The devastating drought in California, home to much of the country’s fruit and vegetable production, is spurring discussions about the future of food production in a new age of climate change. When broaching the topic of solving the future food dilemma – feeding a growing population while using the same amount of land and facing more volatile weather events – the arguments typically fall into one of two camps: 1.) produce more food on less land through the use of technology, chemicals, and genetically modified seeds, or 2.) turn to decentralized and diversified farming practices that naturally boost soil health and farm resilience, such as diverse crop rotations, cover crops, reducing tillage where it makes sense, and building local food systems.
Feedstuffs, a weekly newspaper for agribusiness, recently ran an article on the topic of solving the future food dilemma that included results from an Oklahoma State University study called FooDS (Food Demand Survey). FooDS is a national online survey which includes at least 1,000 individuals each month, measuring consumers’ priorities, expectations, and awareness and concern about various food and agriculture issues, among other topics.
When such studies appear in an agribusiness publication, one might expect them to highlight the benefits of technological fixes to farming problems. However, the FooDS results found that “more than three-quarters of the consumers polled said adopting a more ‘natural’ agricultural production system – that includes additional local, organic and unprocessed foods – would be most effective at addressing the future food challenges rather than adopting a more ‘technological’ agricultural system.”
The three out of every four consumers advocating for a natural—as opposed to a technological—food system to solve the impending food crisis are in line with the science: farming grounded in agroecology is shown to not only boost and support robust crop yields in the long term, but help farms better withstand extreme weather events, and put the control of food systems in the hand of local communities.
Unfortunately, changing the minds of people who disagree with the efficacy of agroecology and promote increasingly technological farming systems is not as easy as presenting evidence. For example, work done at the Yale Project on Climate Change Communication shows that people accept or reject beliefs based on their worldviews and who they trust. In other words, people are more likely to listen to trusted community members who share their worldview than to messengers they’ve never met and who view the world in a different way. Indeed, previous stories in Feedstuffs have reported that consumers trust farmers far more than scientists, and that scientists are viewed as “competent, but not entirely trustworthy,” arguably because scientists are not seen as warm or empathetic.
This makes the case that the way to build agricultural systems grounded in agroecology – the type of agricultural systems that three out of four consumers say that they want – is to work directly with farmers and consumers themselves. There’s a great need to develop more mutual understanding and trust between farmers and consumers. Closing the gaps between rural and urban communities will not only fulfill the stated desires of so many eaters and the desire of so many farmers for their work and livelihoods to be better understood, but it is also essential to building an agroecological, food sovereign world. Creating spaces and opportunities for real conversations and exchange will help us change from this system that “as individuals none of us would choose,” and bring us to a future where farmers do well and are well-supported, and everyone has access to healthy, sustainable, fairly produced and served food. We think this is a future we can all agree on.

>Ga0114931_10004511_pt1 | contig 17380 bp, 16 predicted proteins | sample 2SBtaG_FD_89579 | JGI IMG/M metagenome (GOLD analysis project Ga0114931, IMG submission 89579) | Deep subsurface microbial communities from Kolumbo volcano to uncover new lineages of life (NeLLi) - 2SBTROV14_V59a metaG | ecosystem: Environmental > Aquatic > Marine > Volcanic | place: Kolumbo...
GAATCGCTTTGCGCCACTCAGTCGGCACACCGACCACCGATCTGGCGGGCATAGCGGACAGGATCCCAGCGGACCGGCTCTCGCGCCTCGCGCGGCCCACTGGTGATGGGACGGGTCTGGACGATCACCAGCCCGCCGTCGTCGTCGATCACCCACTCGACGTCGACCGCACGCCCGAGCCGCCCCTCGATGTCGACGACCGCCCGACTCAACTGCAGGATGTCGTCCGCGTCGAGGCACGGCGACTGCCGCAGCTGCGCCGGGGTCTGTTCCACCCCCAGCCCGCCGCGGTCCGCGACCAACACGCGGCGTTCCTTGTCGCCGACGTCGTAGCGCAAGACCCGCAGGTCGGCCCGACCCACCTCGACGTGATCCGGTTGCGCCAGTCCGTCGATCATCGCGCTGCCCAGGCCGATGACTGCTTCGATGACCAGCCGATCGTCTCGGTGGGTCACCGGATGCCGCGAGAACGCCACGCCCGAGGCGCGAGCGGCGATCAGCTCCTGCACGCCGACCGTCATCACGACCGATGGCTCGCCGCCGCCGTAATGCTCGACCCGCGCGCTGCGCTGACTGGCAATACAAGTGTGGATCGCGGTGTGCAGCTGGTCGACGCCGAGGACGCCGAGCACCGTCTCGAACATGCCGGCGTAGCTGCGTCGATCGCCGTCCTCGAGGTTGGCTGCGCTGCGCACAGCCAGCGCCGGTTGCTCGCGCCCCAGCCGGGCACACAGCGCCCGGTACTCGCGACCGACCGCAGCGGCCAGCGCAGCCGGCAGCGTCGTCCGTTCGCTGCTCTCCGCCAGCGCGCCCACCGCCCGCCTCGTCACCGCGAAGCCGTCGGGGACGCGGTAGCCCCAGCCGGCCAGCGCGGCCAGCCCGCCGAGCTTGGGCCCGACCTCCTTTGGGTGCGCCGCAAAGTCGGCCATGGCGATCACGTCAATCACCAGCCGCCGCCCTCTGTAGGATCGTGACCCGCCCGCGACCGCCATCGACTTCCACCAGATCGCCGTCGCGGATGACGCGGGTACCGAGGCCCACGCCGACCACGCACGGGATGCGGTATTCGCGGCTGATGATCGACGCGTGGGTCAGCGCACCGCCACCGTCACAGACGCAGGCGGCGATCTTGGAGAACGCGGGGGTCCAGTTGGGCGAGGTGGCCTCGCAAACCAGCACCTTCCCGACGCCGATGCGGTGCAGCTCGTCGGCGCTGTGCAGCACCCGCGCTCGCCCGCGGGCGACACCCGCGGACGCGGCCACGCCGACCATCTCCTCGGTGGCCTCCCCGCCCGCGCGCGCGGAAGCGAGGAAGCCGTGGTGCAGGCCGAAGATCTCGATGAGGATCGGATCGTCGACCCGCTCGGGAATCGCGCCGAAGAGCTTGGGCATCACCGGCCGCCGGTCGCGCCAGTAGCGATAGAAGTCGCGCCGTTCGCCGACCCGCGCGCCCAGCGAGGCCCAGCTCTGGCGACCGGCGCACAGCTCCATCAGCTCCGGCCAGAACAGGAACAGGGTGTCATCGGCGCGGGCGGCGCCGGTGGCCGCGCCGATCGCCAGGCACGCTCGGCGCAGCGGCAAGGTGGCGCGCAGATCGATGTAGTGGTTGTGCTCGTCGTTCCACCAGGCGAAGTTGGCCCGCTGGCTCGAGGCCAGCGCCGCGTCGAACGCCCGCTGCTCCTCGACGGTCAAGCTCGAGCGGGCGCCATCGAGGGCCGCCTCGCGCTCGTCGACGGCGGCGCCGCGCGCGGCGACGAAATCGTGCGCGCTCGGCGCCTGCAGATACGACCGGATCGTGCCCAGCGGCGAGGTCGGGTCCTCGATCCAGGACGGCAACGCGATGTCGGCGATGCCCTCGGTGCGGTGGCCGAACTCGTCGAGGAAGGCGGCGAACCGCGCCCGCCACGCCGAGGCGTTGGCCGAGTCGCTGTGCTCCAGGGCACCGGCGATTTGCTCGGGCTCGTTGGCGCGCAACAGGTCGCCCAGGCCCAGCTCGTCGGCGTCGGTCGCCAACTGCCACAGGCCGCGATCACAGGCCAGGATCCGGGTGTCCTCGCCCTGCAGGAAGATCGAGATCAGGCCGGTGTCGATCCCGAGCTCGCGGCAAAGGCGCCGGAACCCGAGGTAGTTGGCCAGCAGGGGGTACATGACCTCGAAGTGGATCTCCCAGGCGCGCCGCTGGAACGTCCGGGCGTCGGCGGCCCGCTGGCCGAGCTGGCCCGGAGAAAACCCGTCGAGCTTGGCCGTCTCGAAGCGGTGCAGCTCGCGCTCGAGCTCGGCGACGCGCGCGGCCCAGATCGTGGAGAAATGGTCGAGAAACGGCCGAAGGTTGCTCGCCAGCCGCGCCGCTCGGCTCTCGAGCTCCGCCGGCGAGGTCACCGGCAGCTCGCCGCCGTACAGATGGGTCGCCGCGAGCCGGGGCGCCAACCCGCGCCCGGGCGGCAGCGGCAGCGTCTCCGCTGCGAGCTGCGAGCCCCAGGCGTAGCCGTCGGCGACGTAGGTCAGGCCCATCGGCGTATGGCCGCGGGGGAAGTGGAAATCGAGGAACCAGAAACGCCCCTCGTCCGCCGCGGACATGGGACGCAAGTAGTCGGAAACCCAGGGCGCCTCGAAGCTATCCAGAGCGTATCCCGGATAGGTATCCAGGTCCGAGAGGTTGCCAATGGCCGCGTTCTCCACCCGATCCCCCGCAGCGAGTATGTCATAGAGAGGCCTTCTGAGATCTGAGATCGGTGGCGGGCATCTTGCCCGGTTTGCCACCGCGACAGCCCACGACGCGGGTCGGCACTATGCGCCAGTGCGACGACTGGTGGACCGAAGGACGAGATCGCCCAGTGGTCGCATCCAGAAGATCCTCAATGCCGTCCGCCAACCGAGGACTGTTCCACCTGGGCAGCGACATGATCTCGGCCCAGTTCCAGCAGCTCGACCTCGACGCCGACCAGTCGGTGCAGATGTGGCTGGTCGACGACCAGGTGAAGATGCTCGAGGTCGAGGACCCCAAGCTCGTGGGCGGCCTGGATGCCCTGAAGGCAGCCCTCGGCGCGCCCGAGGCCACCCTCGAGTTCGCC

Posted April 10, 2015 by Karen Hansen-Kuhn
One of the most surprising parts of my visits to Europe around trade issues has been the misconceptions people have about the U.S. And I’m not talking about generalizations about problems in our food system, but the idea that all Americans support free trade agreements. At a recent meeting in Brussels, people from many European countries complained of being branded as anti-American because of the concerns they are raising about TTIP’s impacts on European environment and food systems.
But in fact, campaigns in the U.S. and around the world on TTIP, TPP and other free trade agreements are for the most part not based on nationalism but instead on issues of democracy. Who decides if a community can ban a toxic waste dump, the government or the investor? Under NAFTA’s Investor State Dispute Settlement (ISDS) mechanism, the investor won millions of dollars in compensation over a Mexican community’s refusal to reopen a toxic waste dump. Who decides on Country of Origin Labeling for beef? Under a WTO dispute brought by Mexico and Canada – with a strong push from U.S. industry -- the U.S. is being pressed to abolish this sensible program. Perhaps the most basic problem with NAFTA, CAFTA, TTIP, TPP and other free trade agreements is that they give new powers to corporations to set those kinds of rules. As trade campaigners know, the issue is not whether the U.S. or Europe wins, but which corporations stand to benefit.
We have an important opportunity to make that point on April 18, the Global Day of Action on Free Trade Agreements. Our friends at AbL, a German family farm network that is part of the global La Via Campesina network, contacted us about their plans, a series of signs planted in farmers’ fields on TTIP. People will take pictures of the signs across the country, hold press events, and post photos of their actions across Germany. They asked if U.S. groups might be interested in similar actions to show the breadth of concerns across the Atlantic.
There will be dozens of actions focused on fast track and the TPP taking place across the U.S. (see Citizens Trade Campaign for more information). We’d also like to raise the profile of efforts on TTIP. IATP has produced electronic versions of those posters in English that we hope people across the U.S. might use in similar actions. We have three versions of the sign, using the same image of a field as our German friends, with three slogans (TTIP and GMOs: Stay Off Our Farms!; TTIP is Bad for Local Foods!; and TTIP – another job destroying corporate trade agreement). If you take a picture of yourself, your family or your community event with the sign, we’ll post it to an online map of actions taking place all around the world.
We hope you’ll join us to raise the profile of our common efforts across the Atlantic, and in fact around the world, to challenge corporate-led free trade deals and instead insist that another world is possible.